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OUR COUNTRY IS IN MOURNING, A SOLDIER DIED TODAY


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Fat
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« on: April 26, 2010, 02:15:40 am »

A Poem Worth Reading
This arrived in my inbox from a friend a few minutes ago



He was getting old and paunchy
And his hair was falling fast,
And he sat around the RSL,
Telling stories of the past.

Of a war that he once fought in
And the deeds that he had done,
In his exploits with his buddies;
They were heroes, every one.

And 'tho sometimes to his neighbors
His tales became a joke,
All his mates listened quietly
For they knew where of he spoke.

But we'll hear his tales no longer,
For ol' Bob has passed away,
And the world's a little poorer
For a Soldier died today.

He won't be mourned by many,
Just his children and his wife..
For he lived an ordinary,
Very quiet sort of life.
He held a job and raised a family,
Going quietly on his way;
And the world won't note his passing,
'Tho a Soldier died today.

When politicians leave this earth,
Their bodies lie in state,
While thousands note their passing,
And proclaim that they were great.
Papers tell of their life stories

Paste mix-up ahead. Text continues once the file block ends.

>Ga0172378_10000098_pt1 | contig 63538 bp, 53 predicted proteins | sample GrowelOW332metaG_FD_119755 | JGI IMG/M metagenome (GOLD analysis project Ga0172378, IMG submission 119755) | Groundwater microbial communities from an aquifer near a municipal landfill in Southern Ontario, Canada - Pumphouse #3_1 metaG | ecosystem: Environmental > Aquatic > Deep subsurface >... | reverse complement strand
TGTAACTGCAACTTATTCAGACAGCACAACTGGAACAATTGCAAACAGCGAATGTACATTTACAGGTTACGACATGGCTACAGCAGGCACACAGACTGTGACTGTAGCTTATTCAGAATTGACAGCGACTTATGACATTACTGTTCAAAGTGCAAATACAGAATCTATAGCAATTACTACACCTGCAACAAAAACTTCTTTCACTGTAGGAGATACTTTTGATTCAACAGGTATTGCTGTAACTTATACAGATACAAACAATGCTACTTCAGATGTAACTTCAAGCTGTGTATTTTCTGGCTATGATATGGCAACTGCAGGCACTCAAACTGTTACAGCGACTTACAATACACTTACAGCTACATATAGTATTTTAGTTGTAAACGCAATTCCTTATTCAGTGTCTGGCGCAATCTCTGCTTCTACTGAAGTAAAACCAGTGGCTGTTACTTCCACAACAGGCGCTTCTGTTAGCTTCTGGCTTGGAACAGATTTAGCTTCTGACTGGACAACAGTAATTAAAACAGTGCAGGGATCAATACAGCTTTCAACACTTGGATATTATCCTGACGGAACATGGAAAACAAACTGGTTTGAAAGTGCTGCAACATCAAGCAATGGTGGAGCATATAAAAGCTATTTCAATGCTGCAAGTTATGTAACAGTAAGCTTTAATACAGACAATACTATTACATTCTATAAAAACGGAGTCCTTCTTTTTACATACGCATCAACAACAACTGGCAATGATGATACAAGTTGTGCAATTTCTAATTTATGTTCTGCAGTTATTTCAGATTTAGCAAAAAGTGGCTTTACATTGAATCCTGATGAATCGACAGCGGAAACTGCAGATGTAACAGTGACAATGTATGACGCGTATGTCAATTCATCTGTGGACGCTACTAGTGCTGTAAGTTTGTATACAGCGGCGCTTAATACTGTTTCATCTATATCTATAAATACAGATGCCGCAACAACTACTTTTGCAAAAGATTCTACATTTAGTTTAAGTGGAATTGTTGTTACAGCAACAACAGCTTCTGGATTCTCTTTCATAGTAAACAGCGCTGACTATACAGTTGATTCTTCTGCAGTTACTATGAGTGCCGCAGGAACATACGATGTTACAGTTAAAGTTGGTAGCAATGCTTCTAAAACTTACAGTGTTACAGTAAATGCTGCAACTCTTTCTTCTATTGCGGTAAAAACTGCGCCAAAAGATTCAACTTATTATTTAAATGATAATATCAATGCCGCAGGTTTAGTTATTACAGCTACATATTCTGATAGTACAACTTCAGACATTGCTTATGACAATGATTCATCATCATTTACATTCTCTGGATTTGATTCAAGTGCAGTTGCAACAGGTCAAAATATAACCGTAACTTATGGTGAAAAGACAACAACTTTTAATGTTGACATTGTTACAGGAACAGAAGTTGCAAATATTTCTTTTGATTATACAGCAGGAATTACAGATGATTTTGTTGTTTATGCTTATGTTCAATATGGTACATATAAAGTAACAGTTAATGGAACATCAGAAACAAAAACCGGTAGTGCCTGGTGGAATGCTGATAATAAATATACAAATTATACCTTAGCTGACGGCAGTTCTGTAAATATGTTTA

From the time that they were young
But the passing of a Soldier
Goes unnoticed, and unsung.

Is the greatest contribution
To the welfare of our land,
Some jerk who breaks his promise
And cons his fellow man?

Or the ordinary fellow
Who in times of war and strife,
Goes off to serve his country
And offers up his life?

The politician's stipend
And the style in which he lives,
Are often disproportionate,
To the service that he gives.

While the ordinary Soldier,
Who offered up his all,
Is paid off with a medal
And perhaps a pension, small.
It's so easy to forget them,
For it is so many times
That our Bobs and Jims and Johnnys,
Went to battle, but we know,

It is not the politicians
With their compromise and ploys,
Who won for us the freedom
That our country now enjoys.
Should you find yourself in danger,
With your enemies at hand,
Would you really want some cop-out,
With his ever waffling stand?

Or would you want a Soldier--
His home, his country, his kin,
Just a common Soldier,
Who would fight until the end.

He was just a common Soldier,
And his ranks are growing thin,
But his presence should remind us
We may need his like again.